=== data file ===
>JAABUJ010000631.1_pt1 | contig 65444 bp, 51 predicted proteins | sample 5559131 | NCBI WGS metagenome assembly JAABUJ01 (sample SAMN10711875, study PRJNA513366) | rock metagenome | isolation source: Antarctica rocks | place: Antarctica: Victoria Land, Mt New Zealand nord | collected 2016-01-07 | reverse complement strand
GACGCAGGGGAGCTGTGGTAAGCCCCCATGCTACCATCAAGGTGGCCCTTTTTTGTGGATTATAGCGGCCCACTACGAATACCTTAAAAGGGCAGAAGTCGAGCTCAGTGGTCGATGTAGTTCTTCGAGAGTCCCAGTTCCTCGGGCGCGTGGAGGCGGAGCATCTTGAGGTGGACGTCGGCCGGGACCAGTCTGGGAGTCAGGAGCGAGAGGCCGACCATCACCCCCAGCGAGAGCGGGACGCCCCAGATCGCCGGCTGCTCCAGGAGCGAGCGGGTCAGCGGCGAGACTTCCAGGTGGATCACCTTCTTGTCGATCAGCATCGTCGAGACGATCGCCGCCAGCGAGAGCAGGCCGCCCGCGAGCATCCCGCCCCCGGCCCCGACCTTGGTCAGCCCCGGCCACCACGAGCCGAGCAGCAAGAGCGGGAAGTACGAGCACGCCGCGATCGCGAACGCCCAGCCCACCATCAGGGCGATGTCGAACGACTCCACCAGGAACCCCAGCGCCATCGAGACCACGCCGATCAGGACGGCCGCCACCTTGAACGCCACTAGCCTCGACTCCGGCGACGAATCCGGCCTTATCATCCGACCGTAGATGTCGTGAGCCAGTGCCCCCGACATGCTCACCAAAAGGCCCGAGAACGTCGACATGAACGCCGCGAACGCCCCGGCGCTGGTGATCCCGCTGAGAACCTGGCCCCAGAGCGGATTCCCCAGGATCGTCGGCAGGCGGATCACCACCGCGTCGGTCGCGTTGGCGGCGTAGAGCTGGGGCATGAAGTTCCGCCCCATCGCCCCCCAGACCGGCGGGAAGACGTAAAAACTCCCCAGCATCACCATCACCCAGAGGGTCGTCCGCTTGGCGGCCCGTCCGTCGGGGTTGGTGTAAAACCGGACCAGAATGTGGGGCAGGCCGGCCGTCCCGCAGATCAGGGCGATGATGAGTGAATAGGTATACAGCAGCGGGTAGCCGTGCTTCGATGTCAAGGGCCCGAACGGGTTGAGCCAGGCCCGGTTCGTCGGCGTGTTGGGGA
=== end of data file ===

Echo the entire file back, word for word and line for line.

>JAABUJ010000631.1_pt1 | contig 65444 bp, 51 predicted proteins | sample 5559131 | NCBI WGS metagenome assembly JAABUJ01 (sample SAMN10711875, study PRJNA513366) | rock metagenome | isolation source: Antarctica rocks | place: Antarctica: Victoria Land, Mt New Zealand nord | collected 2016-01-07 | reverse complement strand
GACGCAGGGGAGCTGTGGTAAGCCCCCATGCTACCATCAAGGTGGCCCTTTTTTGTGGATTATAGCGGCCCACTACGAATACCTTAAAAGGGCAGAAGTCGAGCTCAGTGGTCGATGTAGTTCTTCGAGAGTCCCAGTTCCTCGGGCGCGTGGAGGCGGAGCATCTTGAGGTGGACGTCGGCCGGGACCAGTCTGGGAGTCAGGAGCGAGAGGCCGACCATCACCCCCAGCGAGAGCGGGACGCCCCAGATCGCCGGCTGCTCCAGGAGCGAGCGGGTCAGCGGCGAGACTTCCAGGTGGATCACCTTCTTGTCGATCAGCATCGTCGAGACGATCGCCGCCAGCGAGAGCAGGCCGCCCGCGAGCATCCCGCCCCCGGCCCCGACCTTGGTCAGCCCCGGCCACCACGAGCCGAGCAGCAAGAGCGGGAAGTACGAGCACGCCGCGATCGCGAACGCCCAGCCCACCATCAGGGCGATGTCGAACGACTCCACCAGGAACCCCAGCGCCATCGAGACCACGCCGATCAGGACGGCCGCCACCTTGAACGCCACTAGCCTCGACTCCGGCGACGAATCCGGCCTTATCATCCGACCGTAGATGTCGTGAGCCAGTGCCCCCGACATGCTCACCAAAAGGCCCGAGAACGTCGACATGAACGCCGCGAACGCCCCGGCGCTGGTGATCCCGCTGAGAACCTGGCCCCAGAGCGGATTCCCCAGGATCGTCGGCAGGCGGATCACCACCGCGTCGGTCGCGTTGGCGGCGTAGAGCTGGGGCATGAAGTTCCGCCCCATCGCCCCCCAGACCGGCGGGAAGACGTAAAAACTCCCCAGCATCACCATCACCCAGAGGGTCGTCCGCTTGGCGGCCCGTCCGTCGGGGTTGGTGTAAAACCGGACCAGAATGTGGGGCAGGCCGGCCGTCCCGCAGATCAGGGCGATGATGAGTGAATAGGTATACAGCAGCGGGTAGCCGTGCTTCGATGTCAAGGGCCCGAACGGGTTGAGCCAGGCCCGGTTCGTCGGCGTGTTGGGGA